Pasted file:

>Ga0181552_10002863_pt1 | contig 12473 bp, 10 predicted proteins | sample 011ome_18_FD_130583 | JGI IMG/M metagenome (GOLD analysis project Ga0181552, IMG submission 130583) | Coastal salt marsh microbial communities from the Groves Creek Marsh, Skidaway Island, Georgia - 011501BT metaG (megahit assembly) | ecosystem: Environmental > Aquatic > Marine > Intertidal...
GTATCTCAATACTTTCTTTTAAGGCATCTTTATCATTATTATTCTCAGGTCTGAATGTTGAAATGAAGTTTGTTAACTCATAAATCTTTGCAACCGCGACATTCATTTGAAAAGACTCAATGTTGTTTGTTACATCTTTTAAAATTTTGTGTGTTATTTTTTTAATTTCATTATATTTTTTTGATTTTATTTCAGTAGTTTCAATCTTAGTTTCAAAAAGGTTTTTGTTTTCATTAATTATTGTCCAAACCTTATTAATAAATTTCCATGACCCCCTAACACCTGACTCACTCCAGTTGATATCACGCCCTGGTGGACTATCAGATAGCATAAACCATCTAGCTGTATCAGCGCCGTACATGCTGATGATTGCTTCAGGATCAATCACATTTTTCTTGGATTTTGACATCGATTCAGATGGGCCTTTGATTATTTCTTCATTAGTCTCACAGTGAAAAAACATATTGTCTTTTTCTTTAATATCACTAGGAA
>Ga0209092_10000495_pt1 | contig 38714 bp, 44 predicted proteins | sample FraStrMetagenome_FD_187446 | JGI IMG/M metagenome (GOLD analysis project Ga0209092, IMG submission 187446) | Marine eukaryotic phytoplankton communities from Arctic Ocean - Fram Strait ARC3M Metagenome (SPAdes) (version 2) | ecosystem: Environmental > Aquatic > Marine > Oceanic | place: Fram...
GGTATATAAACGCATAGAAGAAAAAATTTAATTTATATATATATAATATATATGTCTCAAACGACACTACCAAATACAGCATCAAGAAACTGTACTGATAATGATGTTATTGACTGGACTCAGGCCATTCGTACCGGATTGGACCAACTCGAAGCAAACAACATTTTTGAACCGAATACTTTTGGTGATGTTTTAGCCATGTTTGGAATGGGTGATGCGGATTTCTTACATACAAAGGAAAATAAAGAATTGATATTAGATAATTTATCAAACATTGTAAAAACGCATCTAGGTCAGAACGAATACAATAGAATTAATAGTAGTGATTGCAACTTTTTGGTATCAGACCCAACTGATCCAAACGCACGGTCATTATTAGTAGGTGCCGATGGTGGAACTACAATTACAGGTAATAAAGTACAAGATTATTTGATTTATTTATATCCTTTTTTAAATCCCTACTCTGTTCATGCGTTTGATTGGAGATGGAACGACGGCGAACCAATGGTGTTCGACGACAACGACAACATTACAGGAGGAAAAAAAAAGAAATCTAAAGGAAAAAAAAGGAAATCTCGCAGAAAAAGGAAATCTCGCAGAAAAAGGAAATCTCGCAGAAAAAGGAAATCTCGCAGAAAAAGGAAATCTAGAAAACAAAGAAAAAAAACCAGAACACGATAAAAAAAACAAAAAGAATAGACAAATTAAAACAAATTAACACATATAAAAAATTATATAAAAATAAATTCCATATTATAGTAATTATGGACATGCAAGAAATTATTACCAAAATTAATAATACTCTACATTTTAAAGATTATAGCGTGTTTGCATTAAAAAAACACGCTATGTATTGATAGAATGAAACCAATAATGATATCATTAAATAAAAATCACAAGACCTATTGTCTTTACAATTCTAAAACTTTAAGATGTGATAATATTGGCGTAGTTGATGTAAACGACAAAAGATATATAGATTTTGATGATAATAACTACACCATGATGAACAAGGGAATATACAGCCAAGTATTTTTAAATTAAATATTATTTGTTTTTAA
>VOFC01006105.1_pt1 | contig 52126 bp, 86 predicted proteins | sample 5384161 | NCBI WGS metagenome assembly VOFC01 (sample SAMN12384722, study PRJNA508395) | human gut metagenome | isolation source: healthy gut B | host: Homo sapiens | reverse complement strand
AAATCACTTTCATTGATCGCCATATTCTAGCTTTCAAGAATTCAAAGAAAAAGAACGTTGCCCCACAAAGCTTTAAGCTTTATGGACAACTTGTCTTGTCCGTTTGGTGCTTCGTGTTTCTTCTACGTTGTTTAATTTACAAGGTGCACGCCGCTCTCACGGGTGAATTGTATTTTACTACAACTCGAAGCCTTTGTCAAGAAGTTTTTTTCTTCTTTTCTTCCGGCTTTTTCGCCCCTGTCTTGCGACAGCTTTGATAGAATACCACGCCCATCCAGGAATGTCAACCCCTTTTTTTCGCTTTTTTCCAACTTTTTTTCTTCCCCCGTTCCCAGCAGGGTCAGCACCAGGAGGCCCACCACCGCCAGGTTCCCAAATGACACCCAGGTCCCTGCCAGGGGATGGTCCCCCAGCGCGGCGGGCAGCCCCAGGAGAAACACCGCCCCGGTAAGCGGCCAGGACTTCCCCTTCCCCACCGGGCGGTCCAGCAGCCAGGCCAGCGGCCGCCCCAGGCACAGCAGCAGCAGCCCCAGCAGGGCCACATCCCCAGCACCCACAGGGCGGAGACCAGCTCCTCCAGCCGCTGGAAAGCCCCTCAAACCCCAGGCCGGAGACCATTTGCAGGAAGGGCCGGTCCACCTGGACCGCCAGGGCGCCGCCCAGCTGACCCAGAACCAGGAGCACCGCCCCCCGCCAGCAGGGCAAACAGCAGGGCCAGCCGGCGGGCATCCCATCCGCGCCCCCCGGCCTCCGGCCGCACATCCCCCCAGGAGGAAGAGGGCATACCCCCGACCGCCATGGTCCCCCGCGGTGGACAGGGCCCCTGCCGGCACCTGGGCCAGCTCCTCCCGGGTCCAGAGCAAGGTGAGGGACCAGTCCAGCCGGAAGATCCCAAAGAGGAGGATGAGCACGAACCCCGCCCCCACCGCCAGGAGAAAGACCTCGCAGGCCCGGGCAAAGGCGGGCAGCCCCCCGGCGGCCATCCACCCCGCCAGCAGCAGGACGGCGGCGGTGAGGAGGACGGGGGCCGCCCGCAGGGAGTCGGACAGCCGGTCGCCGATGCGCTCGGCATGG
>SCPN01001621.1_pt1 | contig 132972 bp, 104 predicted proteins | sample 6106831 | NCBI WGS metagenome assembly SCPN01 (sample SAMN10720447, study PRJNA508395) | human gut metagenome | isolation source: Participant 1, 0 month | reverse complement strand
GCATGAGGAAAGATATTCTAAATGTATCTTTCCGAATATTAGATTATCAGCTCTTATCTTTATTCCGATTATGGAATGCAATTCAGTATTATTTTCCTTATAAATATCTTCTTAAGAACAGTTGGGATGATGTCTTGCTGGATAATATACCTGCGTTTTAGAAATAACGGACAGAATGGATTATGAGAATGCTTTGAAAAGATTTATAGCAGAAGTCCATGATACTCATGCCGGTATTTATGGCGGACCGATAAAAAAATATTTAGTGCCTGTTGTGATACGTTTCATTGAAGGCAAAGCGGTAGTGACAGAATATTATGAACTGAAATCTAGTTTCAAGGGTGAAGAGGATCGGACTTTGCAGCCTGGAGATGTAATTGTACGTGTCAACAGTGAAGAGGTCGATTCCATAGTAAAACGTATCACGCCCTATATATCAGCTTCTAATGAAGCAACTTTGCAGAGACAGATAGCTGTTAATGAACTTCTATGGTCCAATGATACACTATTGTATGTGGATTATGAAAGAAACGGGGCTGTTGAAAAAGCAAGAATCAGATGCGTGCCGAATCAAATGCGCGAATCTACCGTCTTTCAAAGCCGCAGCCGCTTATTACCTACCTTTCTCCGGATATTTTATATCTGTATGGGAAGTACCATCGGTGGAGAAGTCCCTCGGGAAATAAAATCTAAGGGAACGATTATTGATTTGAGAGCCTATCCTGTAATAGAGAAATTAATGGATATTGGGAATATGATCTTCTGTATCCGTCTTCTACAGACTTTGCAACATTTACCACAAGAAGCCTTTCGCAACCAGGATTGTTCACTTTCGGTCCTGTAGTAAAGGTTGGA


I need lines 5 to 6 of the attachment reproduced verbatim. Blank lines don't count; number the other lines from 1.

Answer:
>VOFC01006105.1_pt1 | contig 52126 bp, 86 predicted proteins | sample 5384161 | NCBI WGS metagenome assembly VOFC01 (sample SAMN12384722, study PRJNA508395) | human gut metagenome | isolation source: healthy gut B | host: Homo sapiens | reverse complement strand
AAATCACTTTCATTGATCGCCATATTCTAGCTTTCAAGAATTCAAAGAAAAAGAACGTTGCCCCACAAAGCTTTAAGCTTTATGGACAACTTGTCTTGTCCGTTTGGTGCTTCGTGTTTCTTCTACGTTGTTTAATTTACAAGGTGCACGCCGCTCTCACGGGTGAATTGTATTTTACTACAACTCGAAGCCTTTGTCAAGAAGTTTTTTTCTTCTTTTCTTCCGGCTTTTTCGCCCCTGTCTTGCGACAGCTTTGATAGAATACCACGCCCATCCAGGAATGTCAACCCCTTTTTTTCGCTTTTTTCCAACTTTTTTTCTTCCCCCGTTCCCAGCAGGGTCAGCACCAGGAGGCCCACCACCGCCAGGTTCCCAAATGACACCCAGGTCCCTGCCAGGGGATGGTCCCCCAGCGCGGCGGGCAGCCCCAGGAGAAACACCGCCCCGGTAAGCGGCCAGGACTTCCCCTTCCCCACCGGGCGGTCCAGCAGCCAGGCCAGCGGCCGCCCCAGGCACAGCAGCAGCAGCCCCAGCAGGGCCACATCCCCAGCACCCACAGGGCGGAGACCAGCTCCTCCAGCCGCTGGAAAGCCCCTCAAACCCCAGGCCGGAGACCATTTGCAGGAAGGGCCGGTCCACCTGGACCGCCAGGGCGCCGCCCAGCTGACCCAGAACCAGGAGCACCGCCCCCCGCCAGCAGGGCAAACAGCAGGGCCAGCCGGCGGGCATCCCATCCGCGCCCCCCGGCCTCCGGCCGCACATCCCCCCAGGAGGAAGAGGGCATACCCCCGACCGCCATGGTCCCCCGCGGTGGACAGGGCCCCTGCCGGCACCTGGGCCAGCTCCTCCCGGGTCCAGAGCAAGGTGAGGGACCAGTCCAGCCGGAAGATCCCAAAGAGGAGGATGAGCACGAACCCCGCCCCCACCGCCAGGAGAAAGACCTCGCAGGCCCGGGCAAAGGCGGGCAGCCCCCCGGCGGCCATCCACCCCGCCAGCAGCAGGACGGCGGCGGTGAGGAGGACGGGGGCCGCCCGCAGGGAGTCGGACAGCCGGTCGCCGATGCGCTCGGCATGG